Apple MagSafe power connector: isn't dead yet.


The introduction of the Apple MacBook in 2014 heralded the arrival of the USB-C port on Apple devices. It also sounded the death knell of the much-loved MagSafe and MagSafe-2 power connector. Or did it?

Fast forward to 2016, and we see the arrival of the new MacBook Pro laptops, with four included USB-C Thunderbolt-3 equipped ports, and a headphone jack. That's it. No MagSafe, no HDMI, no traditional USB-A, no SD card slot, and no Thunderbolt-2 ports (which used the now-superseded DisplayPort connector).

What happened, Apple?

What happened to the inclusion of the much-loved MagSafe / MagSafe-2 magnetic power connector, that saved many expensive Apple laptops being dragged off the table when tripping over the power cord?

It seems the MagSafe-2 connector is dead. Or is it?

If you look carefully at the new line of MacBook Pro laptops, you'll see there are two USB-C ports on the left of the keyboard, aligned with another two USB-C ports on the right of the keyboard. Also on the right of the keyboard, there is a headphone jack between the USB-Cs and the bottom of the screen.

This creates a pleasing symmetry when you have cables plugged in to ports.

Cleverly, it also leaves a gap on the left side of the machine, between the left USB-C ports and the bottom of the screen, where the MagSafe-2 connector used to live.

A recently-released patent filed by Apple shows a method of connecting a cable via a magnet to the exterior of a device, and it's ability to transfer power and data to the connected devices.

So it's magnetic, and it can transfer power. Sounds a lot like MagSafe.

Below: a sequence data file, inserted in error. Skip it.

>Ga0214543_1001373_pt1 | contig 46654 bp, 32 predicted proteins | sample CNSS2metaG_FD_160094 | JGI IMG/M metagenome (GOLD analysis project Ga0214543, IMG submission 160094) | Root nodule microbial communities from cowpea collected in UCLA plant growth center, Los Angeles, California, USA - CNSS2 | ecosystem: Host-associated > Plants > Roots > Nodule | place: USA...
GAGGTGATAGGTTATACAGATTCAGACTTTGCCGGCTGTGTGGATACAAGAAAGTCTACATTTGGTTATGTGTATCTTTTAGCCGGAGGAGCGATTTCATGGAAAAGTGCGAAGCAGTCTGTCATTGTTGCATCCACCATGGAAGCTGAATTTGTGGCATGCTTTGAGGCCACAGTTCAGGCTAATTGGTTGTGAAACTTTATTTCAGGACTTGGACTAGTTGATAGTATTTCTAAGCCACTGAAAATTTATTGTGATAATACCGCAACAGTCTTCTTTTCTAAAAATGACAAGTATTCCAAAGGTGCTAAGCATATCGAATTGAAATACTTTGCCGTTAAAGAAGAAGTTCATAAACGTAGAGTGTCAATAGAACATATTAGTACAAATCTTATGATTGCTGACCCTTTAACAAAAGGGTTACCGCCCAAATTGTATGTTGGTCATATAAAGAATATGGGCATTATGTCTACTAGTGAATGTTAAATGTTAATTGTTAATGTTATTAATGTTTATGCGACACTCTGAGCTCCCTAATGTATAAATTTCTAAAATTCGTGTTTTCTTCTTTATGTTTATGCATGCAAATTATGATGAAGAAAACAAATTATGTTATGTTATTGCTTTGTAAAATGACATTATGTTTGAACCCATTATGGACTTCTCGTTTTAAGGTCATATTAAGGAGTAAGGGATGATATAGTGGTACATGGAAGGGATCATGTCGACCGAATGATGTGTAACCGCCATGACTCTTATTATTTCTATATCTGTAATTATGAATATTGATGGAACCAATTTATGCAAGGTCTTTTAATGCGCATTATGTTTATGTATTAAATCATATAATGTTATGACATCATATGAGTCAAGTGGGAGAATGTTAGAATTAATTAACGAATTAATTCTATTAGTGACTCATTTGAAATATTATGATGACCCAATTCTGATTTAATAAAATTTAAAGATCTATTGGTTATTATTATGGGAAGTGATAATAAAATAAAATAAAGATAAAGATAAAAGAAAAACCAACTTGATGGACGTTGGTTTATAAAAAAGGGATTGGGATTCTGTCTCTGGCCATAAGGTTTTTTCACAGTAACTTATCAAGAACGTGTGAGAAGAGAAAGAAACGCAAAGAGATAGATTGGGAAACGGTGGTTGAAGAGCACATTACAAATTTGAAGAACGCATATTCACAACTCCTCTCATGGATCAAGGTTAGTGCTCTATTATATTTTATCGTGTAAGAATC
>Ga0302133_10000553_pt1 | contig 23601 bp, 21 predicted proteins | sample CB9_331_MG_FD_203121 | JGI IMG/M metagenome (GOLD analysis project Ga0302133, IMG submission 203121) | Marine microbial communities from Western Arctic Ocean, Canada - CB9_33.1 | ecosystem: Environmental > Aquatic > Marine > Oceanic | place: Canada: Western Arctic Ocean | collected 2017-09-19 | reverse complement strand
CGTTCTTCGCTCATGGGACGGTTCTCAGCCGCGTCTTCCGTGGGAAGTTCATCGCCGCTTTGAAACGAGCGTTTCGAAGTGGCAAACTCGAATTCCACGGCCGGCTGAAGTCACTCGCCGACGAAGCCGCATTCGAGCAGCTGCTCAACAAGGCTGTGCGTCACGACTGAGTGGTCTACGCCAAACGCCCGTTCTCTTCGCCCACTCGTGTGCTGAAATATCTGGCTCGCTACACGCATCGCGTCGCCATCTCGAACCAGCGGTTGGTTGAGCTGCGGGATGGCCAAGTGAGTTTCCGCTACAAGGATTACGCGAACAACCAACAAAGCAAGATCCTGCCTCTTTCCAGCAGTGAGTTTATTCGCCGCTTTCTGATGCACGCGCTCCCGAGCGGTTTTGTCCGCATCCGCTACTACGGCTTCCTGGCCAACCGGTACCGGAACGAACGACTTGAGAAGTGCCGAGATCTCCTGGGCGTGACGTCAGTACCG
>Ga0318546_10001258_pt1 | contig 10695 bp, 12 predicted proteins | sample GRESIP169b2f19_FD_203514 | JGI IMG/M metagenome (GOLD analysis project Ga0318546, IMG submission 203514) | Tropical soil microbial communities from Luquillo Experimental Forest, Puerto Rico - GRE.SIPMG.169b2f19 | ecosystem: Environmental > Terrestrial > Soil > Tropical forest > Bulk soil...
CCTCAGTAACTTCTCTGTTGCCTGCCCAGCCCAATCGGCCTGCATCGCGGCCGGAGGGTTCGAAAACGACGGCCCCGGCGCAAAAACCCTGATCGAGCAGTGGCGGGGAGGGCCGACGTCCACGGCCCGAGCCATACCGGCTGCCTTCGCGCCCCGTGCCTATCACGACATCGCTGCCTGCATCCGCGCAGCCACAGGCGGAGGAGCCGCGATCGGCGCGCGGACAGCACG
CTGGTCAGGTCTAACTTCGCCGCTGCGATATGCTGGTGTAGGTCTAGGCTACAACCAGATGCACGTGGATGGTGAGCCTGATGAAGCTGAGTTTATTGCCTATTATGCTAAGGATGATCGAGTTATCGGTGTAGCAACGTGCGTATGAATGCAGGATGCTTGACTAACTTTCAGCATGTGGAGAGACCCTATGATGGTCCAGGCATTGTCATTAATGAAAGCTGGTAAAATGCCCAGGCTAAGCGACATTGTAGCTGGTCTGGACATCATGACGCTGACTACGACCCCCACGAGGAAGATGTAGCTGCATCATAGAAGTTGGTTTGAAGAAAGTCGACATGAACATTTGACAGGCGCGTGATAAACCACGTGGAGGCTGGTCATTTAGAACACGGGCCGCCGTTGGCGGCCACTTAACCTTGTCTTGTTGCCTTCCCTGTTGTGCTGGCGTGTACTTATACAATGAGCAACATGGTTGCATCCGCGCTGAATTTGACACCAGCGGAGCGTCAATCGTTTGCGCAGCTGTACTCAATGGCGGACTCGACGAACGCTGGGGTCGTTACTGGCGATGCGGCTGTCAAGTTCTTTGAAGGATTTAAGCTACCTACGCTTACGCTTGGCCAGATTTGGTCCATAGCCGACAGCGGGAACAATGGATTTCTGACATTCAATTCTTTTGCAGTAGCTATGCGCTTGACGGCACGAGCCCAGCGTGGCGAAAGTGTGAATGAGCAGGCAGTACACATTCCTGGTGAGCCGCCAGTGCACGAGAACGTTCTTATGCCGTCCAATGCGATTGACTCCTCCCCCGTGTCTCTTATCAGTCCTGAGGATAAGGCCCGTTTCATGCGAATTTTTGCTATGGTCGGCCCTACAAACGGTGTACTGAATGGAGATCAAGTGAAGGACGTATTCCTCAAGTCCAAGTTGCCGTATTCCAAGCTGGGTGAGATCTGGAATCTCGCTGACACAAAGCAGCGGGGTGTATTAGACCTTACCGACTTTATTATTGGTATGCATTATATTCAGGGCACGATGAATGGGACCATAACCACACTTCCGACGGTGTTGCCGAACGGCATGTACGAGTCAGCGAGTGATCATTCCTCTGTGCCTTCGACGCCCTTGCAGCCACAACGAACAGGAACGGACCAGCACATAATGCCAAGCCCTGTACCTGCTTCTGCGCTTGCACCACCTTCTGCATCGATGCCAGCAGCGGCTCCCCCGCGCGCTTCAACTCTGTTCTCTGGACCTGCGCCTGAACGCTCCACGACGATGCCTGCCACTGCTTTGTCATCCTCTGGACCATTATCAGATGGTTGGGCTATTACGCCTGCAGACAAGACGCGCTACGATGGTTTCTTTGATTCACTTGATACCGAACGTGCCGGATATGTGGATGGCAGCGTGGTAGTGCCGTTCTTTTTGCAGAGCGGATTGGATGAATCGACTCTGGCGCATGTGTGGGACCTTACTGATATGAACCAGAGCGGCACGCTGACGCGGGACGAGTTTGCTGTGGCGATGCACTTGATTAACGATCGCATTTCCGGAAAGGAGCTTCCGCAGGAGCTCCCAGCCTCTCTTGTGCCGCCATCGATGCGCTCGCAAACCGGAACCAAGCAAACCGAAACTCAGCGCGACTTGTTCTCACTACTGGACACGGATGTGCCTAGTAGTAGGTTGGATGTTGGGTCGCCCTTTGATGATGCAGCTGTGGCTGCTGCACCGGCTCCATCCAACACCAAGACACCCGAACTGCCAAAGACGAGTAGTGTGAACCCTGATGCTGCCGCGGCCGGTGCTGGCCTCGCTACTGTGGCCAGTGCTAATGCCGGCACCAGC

It doesn't need a "port", it can connect to the exterior of a device and align using multiple magnets for secure attachment and precise alignment.

This means there's no need for a "hole" in the side of the machine.

Apple has used a similar technology for its Smart Keyboard accessory for the iPad Pro.

The Smart Connector for the iPad Pro uses three rings embedded into the side of the iPad, that enable the connection of accessories such as the Smart Keyboard. The accessory is then able to magnetically attach to the iPad, and power and data can be transferred through the magnetic connection, without the need for a "hole" in the side of the iPad. Simply align the accessory to the side of the iPad, and magnets move it in to place, switching on the power and data connection. Using this system, the accessory (such as the keyboard) doesn't need its own power supply, and doesn't need to create a bluetooth data connection with the iPad, as it can draw power and data from the Smart Connector.

However, for the MacBook Pro laptop, the do-it-all USB-C port is capable of accepting power, and charging the laptop's battery. It's also capable of sending power the other way, using the MacBook's battery as a power source, and sending power to a connected accessory, such as an iPhone (with appropriate cable/adapter) or an external hard drive over USB-C and Thunderbolt-3.

Let's consider:

  • the already-implemented three-ring iPad Smart Connector,

  • the utility of the MacBook's legendary MagSafe connector,

  • the space left vacant on the side of the new MacBooks, and

  • the recently-released patent for a power connector that doesn't require a port "hole".

This is the basis of our theory that Apple will re-introduce the MagSafe connector, in a new format.